As a small business owner, you should be thinking about getting active on social media – that’s a given. However, you may be a little baffled by the choice. Which is the best social media website for small businesses? But particularly, which is the best social media website for your small business?
In a series of blogs I’m going to run through the pros and cons of the biggest and best options out there. I’ll start with the biggest of the lot: Facebook.
The king of all social media websites, Facebook commands an audience of a whopping 1.79 billion! With an audience that big – over a billion of which log in every day – you’re spoilt for choice. Surely your customers hang out here…
Massive opportunity with a huge audience
1.79 billion is about as big as it gets, no?
A worldwide audience
Facebook may be an American invention but there are supposedly well over 300 million active users in Europe. This means that there’s a worldwide market available through Facebook, if you fancy taking your small business global.
Diverse age range
Facebook’s biggest age group is 25-34 year olds, but even these guys only represent 29.7% of users. Truthfully Facebook has significant numbers in all ages – from teenagers to pensioners.
Pages can hold a lot of content
If you spend a bit of time at the start adding all the information you can – a bio, opening hours, location, image galleries etc – you’ll find that your Facebook page quickly becomes a sort of mini website.
Widest variety of content
Of all the social media platforms, Facebook probably allows you to post the widest variety of content. There are no harsh limitations on character count and users are accustomed to seeing photos, videos, news articles, blogs, offers, polls etc pop up in their feed. It’s also one of the few social channels that’s geared up to support 360-degree videos.
Facebook has become a huge advertising powerhouse over the last couple of years, and it’s achieved this through being able to offer its users a cheap solution (on a per click/engagement level) that can be very cleverly targeted (there’s a great how to guide here). There’s no minimum spend either; you can spend £2 if that’s all you want to risk, or £100,000 if you got the cash to spare… These three factors should be very appealing for a small businesses who want to reach a specific audience on a limited budget.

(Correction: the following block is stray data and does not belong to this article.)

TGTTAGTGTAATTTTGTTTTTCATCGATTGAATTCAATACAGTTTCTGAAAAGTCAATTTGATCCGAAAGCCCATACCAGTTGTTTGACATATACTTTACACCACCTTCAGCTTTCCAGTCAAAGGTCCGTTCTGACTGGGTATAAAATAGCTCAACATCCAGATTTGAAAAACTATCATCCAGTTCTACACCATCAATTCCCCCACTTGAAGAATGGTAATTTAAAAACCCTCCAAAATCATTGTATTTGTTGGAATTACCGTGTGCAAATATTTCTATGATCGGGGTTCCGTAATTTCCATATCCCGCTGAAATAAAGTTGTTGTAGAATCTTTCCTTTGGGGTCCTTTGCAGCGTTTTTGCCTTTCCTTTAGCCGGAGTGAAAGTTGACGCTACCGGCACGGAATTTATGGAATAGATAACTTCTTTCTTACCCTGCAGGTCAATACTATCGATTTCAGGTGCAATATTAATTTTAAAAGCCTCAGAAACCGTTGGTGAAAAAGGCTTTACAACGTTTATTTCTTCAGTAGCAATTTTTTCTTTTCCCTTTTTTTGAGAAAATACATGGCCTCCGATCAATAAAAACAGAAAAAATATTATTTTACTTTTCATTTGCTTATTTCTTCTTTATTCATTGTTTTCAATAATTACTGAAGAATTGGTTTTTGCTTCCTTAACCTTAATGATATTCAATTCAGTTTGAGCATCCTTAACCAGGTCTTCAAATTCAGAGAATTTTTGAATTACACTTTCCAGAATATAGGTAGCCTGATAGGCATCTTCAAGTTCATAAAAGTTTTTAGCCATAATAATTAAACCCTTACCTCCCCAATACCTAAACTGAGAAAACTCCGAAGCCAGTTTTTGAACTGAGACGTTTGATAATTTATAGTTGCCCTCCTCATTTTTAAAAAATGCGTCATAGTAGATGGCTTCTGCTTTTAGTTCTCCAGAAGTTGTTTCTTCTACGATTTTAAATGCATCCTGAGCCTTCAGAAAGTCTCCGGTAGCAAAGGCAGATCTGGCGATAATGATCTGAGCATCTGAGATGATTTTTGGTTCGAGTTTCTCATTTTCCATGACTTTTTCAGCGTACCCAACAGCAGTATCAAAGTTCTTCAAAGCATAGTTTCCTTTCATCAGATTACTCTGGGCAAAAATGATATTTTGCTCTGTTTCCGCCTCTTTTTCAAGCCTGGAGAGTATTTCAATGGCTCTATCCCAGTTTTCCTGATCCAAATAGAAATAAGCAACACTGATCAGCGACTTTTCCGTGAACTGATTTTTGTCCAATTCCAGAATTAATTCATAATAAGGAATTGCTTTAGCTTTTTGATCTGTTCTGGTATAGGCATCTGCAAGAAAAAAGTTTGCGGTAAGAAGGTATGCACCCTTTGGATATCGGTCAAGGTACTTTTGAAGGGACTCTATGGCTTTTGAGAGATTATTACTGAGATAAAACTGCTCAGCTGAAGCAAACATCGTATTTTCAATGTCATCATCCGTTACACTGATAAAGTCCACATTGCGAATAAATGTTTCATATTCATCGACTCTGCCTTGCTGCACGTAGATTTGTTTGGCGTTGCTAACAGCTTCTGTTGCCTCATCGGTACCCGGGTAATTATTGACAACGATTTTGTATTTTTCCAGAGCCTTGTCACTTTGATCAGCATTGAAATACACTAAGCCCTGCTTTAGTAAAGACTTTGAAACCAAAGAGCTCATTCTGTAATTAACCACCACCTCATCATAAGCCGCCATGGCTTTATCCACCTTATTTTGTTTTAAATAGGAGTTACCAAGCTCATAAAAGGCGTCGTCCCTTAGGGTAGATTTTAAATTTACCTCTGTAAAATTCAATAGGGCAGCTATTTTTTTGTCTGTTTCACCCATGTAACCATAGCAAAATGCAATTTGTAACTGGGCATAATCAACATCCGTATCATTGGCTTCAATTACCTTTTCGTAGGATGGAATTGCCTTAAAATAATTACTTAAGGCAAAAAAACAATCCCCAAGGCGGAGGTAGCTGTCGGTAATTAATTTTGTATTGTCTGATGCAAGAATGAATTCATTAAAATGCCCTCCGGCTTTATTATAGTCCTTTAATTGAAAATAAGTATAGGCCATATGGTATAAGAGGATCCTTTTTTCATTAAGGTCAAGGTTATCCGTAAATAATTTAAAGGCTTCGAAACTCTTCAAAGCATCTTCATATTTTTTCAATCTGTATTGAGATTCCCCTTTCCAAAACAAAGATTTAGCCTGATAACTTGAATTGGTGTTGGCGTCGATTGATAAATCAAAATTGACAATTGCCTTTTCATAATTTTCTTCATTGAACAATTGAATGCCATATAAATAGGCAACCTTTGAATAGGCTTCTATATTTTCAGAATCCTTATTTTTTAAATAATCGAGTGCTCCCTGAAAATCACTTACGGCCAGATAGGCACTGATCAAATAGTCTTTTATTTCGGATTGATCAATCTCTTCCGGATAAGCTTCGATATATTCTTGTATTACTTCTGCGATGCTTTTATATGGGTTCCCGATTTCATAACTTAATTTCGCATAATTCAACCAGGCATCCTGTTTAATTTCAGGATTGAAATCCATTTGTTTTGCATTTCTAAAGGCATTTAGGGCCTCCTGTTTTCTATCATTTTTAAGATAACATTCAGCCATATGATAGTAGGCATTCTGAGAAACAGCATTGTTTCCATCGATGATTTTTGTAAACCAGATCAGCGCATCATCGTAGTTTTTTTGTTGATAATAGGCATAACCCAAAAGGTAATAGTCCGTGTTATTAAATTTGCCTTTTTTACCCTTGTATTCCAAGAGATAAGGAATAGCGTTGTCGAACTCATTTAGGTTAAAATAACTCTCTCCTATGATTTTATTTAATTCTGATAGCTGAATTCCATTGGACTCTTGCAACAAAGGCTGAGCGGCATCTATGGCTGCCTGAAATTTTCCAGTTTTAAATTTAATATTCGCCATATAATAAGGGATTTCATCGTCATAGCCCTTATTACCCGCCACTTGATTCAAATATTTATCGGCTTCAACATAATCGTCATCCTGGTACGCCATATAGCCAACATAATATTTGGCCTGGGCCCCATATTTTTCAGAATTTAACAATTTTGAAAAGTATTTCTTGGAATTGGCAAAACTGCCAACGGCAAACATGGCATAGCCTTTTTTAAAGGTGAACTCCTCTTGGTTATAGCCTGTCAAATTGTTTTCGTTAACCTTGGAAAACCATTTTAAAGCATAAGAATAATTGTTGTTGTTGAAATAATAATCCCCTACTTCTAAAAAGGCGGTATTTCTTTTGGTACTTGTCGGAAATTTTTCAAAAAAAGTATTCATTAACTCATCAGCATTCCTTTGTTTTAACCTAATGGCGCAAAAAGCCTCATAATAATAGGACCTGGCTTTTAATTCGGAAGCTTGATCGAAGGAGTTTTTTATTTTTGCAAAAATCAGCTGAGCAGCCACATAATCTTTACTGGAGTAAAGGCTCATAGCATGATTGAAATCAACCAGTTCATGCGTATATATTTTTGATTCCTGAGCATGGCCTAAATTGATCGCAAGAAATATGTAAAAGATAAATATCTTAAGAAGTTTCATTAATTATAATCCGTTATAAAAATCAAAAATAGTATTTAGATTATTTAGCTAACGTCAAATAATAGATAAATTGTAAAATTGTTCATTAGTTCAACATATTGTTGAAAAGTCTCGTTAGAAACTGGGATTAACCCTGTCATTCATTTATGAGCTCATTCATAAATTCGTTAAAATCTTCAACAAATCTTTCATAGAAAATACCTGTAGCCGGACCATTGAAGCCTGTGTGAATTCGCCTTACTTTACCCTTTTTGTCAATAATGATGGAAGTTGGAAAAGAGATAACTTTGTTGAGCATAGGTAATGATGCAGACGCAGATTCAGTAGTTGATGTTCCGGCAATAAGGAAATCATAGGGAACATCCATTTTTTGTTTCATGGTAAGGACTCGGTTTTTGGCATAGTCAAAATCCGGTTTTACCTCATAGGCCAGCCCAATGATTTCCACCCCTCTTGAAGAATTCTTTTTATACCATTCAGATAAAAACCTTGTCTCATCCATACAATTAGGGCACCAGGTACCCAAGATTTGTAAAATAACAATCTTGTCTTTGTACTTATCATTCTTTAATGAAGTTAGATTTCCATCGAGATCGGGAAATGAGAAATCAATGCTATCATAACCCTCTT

Can be good for driving clicks to your website
The combination of advertising options combined with Facebook’s link preview cards means that pages can end up sending a decent amount of traffic to a brand’s website. If you’re website’s got the right message, a portion of these should turn into conversions.
Facebook is innovative
It’s always developing. New features keep coming thick and fast, and that’s great. If you’re going to commit to one social platform, you want it to be one that keeps its users engaged.
You can schedule content in advance, meaning you can sit down for an hour during a quite spell and sort the bulk of the content for the week.
Facebook offers chat functionality through Messenger, which seems to be going from strength-to-strength in the last year or so. They now encourage consumers to get in touch with brands through Messenger for customer service, which is only going to increase its use and popularity.
Facebook also comes packaged with insightful analytics. You can get accurate information and demographics on who has liked your page and who has engaged with your content. If you keep an eye on the information, you can use it to post better content and it will act as a useful indicator on who your customers are.
Organic is tough
It used to be simple, but now Facebook’s cheeky algorithm makes it hard for brand pages to reach their audience organically (i.e. for free). That is, unless you can create incredible content of course. But then that’s never (realistically) going to be free…
Hurry up already
It can take forever to build a sizeable audience without investment. There is a definite snowball effect with Facebook – the bigger your audience, the more engagement and reach you generate, which in turn generates a bigger audience.
Because content is so diverse and there are so many big players posting it, the picture you took on your iPhone is competing with that 360-degree video that Nike spent £50k on…
An ageing audience
Some think that the likes of Instagram and Snapchat are robbing Facebook of the younger generation. This may be true, and if it is you should consider these alternatives if your customers are youngsters. My view, however, is that it’s only a case of the younger audience using Facebook less, rather than not at all.
Is Facebook the best for small businesses?
Facebook’s awesome. There’s a huge audience and with the advertising on offer there’s a real opportunity for a small business to reach their niche affordably.
The innovation is critical too. If a social media site doesn’t keep their audience excited (that’s consumers and businesses), their growth will be limited.
What do you reckon? Is Facebook the best for small businesses?